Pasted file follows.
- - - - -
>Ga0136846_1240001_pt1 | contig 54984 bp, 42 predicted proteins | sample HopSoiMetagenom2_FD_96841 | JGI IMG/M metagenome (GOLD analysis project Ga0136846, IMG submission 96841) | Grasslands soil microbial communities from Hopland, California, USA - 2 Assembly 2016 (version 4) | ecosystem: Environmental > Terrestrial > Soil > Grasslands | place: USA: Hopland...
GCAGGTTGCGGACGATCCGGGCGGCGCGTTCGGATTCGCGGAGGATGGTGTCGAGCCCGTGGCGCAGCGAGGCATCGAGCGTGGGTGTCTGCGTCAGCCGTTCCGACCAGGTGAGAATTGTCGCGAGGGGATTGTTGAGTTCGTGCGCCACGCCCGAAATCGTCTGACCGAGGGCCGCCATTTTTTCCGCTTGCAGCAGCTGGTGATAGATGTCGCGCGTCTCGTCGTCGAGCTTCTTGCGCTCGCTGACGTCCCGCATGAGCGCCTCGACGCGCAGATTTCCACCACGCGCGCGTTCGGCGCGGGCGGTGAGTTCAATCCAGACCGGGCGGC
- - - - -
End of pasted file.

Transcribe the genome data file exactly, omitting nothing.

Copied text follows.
>Ga0136846_1240001_pt1 | contig 54984 bp, 42 predicted proteins | sample HopSoiMetagenom2_FD_96841 | JGI IMG/M metagenome (GOLD analysis project Ga0136846, IMG submission 96841) | Grasslands soil microbial communities from Hopland, California, USA - 2 Assembly 2016 (version 4) | ecosystem: Environmental > Terrestrial > Soil > Grasslands | place: USA: Hopland...
GCAGGTTGCGGACGATCCGGGCGGCGCGTTCGGATTCGCGGAGGATGGTGTCGAGCCCGTGGCGCAGCGAGGCATCGAGCGTGGGTGTCTGCGTCAGCCGTTCCGACCAGGTGAGAATTGTCGCGAGGGGATTGTTGAGTTCGTGCGCCACGCCCGAAATCGTCTGACCGAGGGCCGCCATTTTTTCCGCTTGCAGCAGCTGGTGATAGATGTCGCGCGTCTCGTCGTCGAGCTTCTTGCGCTCGCTGACGTCCCGCATGAGCGCCTCGACGCGCAGATTTCCACCACGCGCGCGTTCGGCGCGGGCGGTGAGTTCAATCCAGACCGGGCGGC